Island pota­toes

In France, on the island of Noir­moutier, the tradi­tion of harvesting early pota­toes stretches back over two centuries. We meet with the producers of tubers which have a sophis­ti­cated taste and high added-value.

On the island of Noir­moutier, bathed by the Atlantic and connected to France by a bridge nearly 600m long, the first crops of early pota­toes were not planted yesterday. They date back to the end of the 18th century. The island enjoys 2,200 hours of sunshine a year, with typical temper­a­tures higher than on the Conti­nent.

Nicolas Paille, agri­cul­tural engi­neer, worked on a family farm on the main­land before joining the coop.

The prized tuber has long been culti­vated in the island’s sandy soils, between the sea and salt marshes, with a tradi­tional savoir-faire passed down from gener­a­tion to gener­a­tion.

The market gardeners of Noir­moutier acquired a good repu­ta­tion for their excel­lent tubers as early as 1875. With the emer­gence of improved vari­eties in the 1920s, Bonnotte was intro­duced to the island and became a bench­mark of high quality. A farmer’s union was founded on the island in 1939, supple­mented by the creation of an agri­cul­tural co-oper­a­tive for producers.

In 1950, 4,000t of early pota­toes were produced. Today, produc­tion has eased back to around 1,200t across 450ha. Yields are rela­tively modest for this short produc­tion cycle: Between 18 and 25t/ha. The most impor­tant thing is that the tradi­tion is kept alive: 25 farmers in the co-oper­a­tive culti­vate vari­eties chosen for the tender­ness of their flesh.

A top quality early potato

Why is this potato so unusual? On the one hand, it stands out because it matures early – thanks to the mild climate, planting can begin in the middle of winter, in January. Harvesting begins two months later, in mid-March. The last lifting takes place by the end of August at the latest. Due to this short growing period, the island yields a remark­able tuber, distin­guished by its fine skin and its low dry matter content, at most 22%.

Spreading seaweed on a potato plot.

When cooked, it has a creamy texture and sweet flavour, making it a success with connois­seurs. Its char­ac­ter­is­tics are accu­rately described by the following target spec­i­fi­ca­tion: “Tubers of a size of no less than 17mm and no more than 70mm, with a permitted differ­ence in each package of not more than 25mm.” A handful of vari­eties are chosen in Noir­moutier for their tender and tasty yellow flesh: Sirtema, Lady Christ’l and Bonnotte. All have to be included in a list selected by the producer group.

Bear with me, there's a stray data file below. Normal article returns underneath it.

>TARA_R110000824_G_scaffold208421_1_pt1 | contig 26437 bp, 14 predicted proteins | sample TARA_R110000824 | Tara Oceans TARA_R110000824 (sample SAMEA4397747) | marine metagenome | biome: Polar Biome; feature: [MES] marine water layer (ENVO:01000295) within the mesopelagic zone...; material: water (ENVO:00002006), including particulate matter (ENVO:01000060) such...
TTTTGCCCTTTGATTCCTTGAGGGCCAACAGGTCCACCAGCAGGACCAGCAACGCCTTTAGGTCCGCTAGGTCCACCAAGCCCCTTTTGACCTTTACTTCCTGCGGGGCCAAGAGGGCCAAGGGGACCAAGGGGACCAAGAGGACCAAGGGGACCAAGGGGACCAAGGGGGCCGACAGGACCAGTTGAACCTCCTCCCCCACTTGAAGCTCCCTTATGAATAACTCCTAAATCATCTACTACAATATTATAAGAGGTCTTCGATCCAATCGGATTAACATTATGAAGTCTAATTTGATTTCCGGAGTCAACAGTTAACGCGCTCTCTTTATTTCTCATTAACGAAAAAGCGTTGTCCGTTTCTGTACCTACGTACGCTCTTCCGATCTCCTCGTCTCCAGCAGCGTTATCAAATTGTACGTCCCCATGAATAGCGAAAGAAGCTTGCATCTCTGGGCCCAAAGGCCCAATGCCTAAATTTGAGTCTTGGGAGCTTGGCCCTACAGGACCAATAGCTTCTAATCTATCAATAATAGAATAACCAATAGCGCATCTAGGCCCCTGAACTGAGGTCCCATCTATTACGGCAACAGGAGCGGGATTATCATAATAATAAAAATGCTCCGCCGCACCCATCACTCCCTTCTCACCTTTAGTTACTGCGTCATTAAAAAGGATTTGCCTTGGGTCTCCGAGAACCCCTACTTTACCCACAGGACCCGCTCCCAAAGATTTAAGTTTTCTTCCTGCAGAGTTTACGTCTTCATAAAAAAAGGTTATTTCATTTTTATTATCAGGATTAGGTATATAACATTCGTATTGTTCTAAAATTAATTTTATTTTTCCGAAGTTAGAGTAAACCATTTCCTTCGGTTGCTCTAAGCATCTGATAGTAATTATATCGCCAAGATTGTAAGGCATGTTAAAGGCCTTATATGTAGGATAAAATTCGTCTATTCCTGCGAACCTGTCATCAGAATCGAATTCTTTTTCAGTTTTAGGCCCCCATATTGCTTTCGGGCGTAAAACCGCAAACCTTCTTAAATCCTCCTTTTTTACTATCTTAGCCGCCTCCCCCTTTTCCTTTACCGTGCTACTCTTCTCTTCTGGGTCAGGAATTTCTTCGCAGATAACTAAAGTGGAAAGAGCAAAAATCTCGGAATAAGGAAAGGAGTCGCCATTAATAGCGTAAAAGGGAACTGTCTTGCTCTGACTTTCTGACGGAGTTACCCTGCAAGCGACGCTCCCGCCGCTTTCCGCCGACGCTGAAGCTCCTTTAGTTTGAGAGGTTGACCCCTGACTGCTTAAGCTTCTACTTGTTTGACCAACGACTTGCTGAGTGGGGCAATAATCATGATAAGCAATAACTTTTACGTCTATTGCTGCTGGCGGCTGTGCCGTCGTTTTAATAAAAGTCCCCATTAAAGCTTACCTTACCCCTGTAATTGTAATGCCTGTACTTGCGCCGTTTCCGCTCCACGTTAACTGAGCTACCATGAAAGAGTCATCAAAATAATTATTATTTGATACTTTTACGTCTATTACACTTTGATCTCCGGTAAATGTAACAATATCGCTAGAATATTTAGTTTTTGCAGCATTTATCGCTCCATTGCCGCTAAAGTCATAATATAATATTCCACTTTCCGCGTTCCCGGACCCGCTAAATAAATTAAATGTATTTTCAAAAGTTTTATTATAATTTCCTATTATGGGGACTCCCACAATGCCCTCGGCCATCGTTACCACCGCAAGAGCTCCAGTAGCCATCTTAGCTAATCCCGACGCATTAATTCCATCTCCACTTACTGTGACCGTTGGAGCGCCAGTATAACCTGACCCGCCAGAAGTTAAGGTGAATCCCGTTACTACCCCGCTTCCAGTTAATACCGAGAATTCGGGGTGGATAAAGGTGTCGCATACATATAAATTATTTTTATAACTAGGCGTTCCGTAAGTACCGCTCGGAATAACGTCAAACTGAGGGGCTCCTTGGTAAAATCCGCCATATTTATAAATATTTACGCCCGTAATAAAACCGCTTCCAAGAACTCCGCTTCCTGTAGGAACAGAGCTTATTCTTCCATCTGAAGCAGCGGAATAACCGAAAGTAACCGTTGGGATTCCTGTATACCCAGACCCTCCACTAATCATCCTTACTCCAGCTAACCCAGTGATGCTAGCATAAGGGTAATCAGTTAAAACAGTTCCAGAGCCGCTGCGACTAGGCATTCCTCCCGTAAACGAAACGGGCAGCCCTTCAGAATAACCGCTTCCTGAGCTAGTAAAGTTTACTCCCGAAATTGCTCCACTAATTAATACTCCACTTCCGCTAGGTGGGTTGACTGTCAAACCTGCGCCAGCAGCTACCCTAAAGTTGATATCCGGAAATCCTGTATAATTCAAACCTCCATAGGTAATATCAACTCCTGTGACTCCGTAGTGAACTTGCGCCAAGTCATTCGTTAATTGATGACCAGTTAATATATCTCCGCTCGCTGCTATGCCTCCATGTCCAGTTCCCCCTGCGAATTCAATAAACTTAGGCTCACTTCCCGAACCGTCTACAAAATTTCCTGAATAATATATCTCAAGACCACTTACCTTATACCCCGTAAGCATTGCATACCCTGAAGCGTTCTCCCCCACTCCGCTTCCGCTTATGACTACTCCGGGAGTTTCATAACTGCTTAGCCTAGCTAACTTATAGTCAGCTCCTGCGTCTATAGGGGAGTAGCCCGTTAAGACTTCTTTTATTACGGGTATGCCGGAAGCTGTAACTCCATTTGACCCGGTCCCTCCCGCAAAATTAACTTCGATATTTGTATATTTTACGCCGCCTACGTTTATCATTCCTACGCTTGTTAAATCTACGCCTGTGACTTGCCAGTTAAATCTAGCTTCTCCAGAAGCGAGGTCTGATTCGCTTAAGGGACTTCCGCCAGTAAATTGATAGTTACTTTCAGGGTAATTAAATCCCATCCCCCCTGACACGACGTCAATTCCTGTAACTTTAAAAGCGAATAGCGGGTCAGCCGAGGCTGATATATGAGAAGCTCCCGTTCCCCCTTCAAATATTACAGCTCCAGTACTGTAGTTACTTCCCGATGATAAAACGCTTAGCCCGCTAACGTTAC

“It took us some 15 years to obtain the Protected Geograph­ical Indi­ca­tions (PGI) marque,” says Nicolas Paille, director of the Noir­moutier Agri­cul­tural Co-oper­a­tive. “We have bene­fited from recog­ni­tion at Euro­pean Union level since July 2020. This status offers our product protec­tion and ensures that our sales volumes are moni­tored. Our first real PGI campaign will take place in 2021.”

Prior to obtaining the PGI, the co-oper­a­tive took another step forward by launching “zero pesti­cide residue” pota­toes. In 2019, it also obtained the red label stan­dard for three vari­eties; Sirtema, Iodéa and Lady Christ’l. This ensures top quality at all stages of produc­tion, from pre-germi­nating seedlings on site to ridge planting and controlled irri­ga­tion to mechan­ical defo­li­a­tion. Each step, from receiving the seedlings to measuring the end product, is carried out in the geograph­ical area. “The entire crop moni­toring process is comput­erised and centralised, so that each batch is fully trace­able,” adds Mr Paille.

Guar­an­teed fresh­ness

Patrick Michaud, producer and head of the coop­er­a­tive.

In winter, the seedlings undergo a pre-sprouting stage, lasting at least eight days before they start to germi­nate in the producer’s soil. Mechan­ical planting is only permitted from March 10. Before this date, the seeds must be planted manu­ally. Producers then use different blade or jaw bucket systems. “All our pota­toes are planted using these tech­niques in wide ridges,” explains Patrick Michaud, pres­i­dent of the co-oper­a­tive. “They remain in the ground for about 90 days. The plots are fertilised as much as possible with local seaweed and cattle manure. We also do a lot of manual work during the first grub­bing to avoid shocks, as the tubers are fragile.”

The early potato has an advan­tage: It does not need to be stored. “Every potato that is picked from the fields is washed, sorted, measured and bagged the same day to be stacked on the super­market shelf,” says Mr Paille. “Forty-eight hours after being harvested, our fresh produce can be found on the shelves of small and large super­mar­kets – it’s a real guar­antee of fresh­ness.” To make this system work, the co-oper­a­tive has invested in optical sorters capable of processing more than 300t per day.

As in the past, the farmers of Noir­moutier manage small plots of land, most often handed down from gener­a­tion to gener­a­tion. The average plot size is just 3,000m2. “Our members culti­vate an average of 10-15ha – and pota­toes are grown only once every five years,” says Mr Michaud. “This is done to avoid prob­lems caused by para­sites. What’s more, the plots of land intended for PGI produc­tion must be culti­vated once a year.” The aim of the PGI is to protect the sector, and not to increase the cropped area.

The island of Noir­moutier has seen rapid tourist devel­op­ment over the past 20 years, which has eaten into the arable land. Fortu­nately, it is still not possible to build on part of the island’s marsh­land. “Our approach is not an isolated one,” concludes Mr Michaud. “In addi­tion to early pota­toes, the island’s producers have also started to certify other local resources: Salt, oysters and certain fish prod­ucts.”